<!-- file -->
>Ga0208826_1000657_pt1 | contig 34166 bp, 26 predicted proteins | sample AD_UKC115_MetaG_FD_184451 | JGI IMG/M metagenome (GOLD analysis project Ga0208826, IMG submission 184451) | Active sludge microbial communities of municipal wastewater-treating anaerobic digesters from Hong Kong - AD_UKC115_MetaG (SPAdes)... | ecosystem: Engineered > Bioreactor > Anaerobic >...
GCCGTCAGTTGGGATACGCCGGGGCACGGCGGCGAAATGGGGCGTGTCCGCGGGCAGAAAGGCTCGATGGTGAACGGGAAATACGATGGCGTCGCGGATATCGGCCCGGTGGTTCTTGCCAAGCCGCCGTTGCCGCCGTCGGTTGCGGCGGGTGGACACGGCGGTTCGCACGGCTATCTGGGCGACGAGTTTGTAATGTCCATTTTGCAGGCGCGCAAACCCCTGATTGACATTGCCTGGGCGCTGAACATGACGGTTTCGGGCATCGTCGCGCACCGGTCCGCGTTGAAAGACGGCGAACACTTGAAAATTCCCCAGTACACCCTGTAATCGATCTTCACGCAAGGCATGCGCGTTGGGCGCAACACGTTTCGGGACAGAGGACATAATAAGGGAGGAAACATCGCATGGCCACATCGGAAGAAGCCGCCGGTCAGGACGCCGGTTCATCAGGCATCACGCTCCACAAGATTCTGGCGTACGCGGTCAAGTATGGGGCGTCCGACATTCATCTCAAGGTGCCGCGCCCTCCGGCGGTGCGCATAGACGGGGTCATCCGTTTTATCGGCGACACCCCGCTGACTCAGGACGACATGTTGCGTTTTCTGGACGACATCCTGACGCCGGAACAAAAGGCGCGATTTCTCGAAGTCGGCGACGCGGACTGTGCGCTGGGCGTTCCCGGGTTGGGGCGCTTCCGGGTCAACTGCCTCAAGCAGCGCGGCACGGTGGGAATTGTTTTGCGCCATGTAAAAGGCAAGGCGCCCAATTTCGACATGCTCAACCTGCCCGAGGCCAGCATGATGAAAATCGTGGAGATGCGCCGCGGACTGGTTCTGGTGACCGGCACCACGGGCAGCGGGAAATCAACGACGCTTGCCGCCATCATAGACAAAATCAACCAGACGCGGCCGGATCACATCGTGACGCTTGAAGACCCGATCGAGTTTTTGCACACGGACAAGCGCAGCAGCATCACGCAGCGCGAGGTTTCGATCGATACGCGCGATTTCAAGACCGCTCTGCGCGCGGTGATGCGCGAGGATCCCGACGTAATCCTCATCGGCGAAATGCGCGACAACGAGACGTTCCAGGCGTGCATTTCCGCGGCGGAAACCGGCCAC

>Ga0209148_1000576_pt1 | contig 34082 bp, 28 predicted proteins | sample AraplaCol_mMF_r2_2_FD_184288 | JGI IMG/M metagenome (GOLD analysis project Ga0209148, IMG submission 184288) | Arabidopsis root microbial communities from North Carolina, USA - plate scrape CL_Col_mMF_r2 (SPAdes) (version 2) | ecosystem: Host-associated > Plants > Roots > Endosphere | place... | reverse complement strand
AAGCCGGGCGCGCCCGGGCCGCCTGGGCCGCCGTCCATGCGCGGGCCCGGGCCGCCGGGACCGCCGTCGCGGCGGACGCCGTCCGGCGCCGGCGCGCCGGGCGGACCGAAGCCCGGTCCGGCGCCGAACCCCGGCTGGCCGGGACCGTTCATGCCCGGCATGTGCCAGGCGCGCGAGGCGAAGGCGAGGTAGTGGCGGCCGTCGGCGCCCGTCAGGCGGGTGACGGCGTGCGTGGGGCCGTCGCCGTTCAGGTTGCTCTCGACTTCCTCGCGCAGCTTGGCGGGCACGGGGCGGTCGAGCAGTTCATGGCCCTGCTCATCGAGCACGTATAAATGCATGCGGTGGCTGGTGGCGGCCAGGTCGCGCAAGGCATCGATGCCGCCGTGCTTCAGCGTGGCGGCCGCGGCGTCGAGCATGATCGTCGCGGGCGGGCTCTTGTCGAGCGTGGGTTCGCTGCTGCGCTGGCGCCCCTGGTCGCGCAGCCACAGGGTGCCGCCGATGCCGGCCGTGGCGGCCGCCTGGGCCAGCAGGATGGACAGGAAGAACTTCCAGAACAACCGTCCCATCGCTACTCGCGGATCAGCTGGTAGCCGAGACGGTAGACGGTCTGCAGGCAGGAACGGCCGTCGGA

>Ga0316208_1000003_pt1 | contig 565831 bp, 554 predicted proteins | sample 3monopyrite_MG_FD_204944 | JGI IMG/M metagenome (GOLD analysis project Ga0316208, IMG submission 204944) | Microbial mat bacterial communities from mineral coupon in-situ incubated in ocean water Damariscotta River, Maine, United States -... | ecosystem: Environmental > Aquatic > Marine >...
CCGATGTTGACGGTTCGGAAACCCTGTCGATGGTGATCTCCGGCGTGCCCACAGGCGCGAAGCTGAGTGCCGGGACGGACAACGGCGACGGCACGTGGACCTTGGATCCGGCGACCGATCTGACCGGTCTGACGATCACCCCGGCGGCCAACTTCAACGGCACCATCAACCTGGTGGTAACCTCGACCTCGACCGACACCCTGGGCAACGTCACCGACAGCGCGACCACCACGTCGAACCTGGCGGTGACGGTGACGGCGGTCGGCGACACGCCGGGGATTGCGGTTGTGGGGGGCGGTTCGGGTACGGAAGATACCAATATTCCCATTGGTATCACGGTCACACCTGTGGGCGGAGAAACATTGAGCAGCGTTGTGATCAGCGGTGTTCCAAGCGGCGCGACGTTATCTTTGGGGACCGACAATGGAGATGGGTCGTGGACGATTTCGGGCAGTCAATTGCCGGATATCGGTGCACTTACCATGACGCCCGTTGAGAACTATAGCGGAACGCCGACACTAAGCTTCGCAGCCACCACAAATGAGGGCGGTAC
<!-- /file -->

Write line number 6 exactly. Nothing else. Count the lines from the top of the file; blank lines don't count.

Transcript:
CCGATGTTGACGGTTCGGAAACCCTGTCGATGGTGATCTCCGGCGTGCCCACAGGCGCGAAGCTGAGTGCCGGGACGGACAACGGCGACGGCACGTGGACCTTGGATCCGGCGACCGATCTGACCGGTCTGACGATCACCCCGGCGGCCAACTTCAACGGCACCATCAACCTGGTGGTAACCTCGACCTCGACCGACACCCTGGGCAACGTCACCGACAGCGCGACCACCACGTCGAACCTGGCGGTGACGGTGACGGCGGTCGGCGACACGCCGGGGATTGCGGTTGTGGGGGGCGGTTCGGGTACGGAAGATACCAATATTCCCATTGGTATCACGGTCACACCTGTGGGCGGAGAAACATTGAGCAGCGTTGTGATCAGCGGTGTTCCAAGCGGCGCGACGTTATCTTTGGGGACCGACAATGGAGATGGGTCGTGGACGATTTCGGGCAGTCAATTGCCGGATATCGGTGCACTTACCATGACGCCCGTTGAGAACTATAGCGGAACGCCGACACTAAGCTTCGCAGCCACCACAAATGAGGGCGGTAC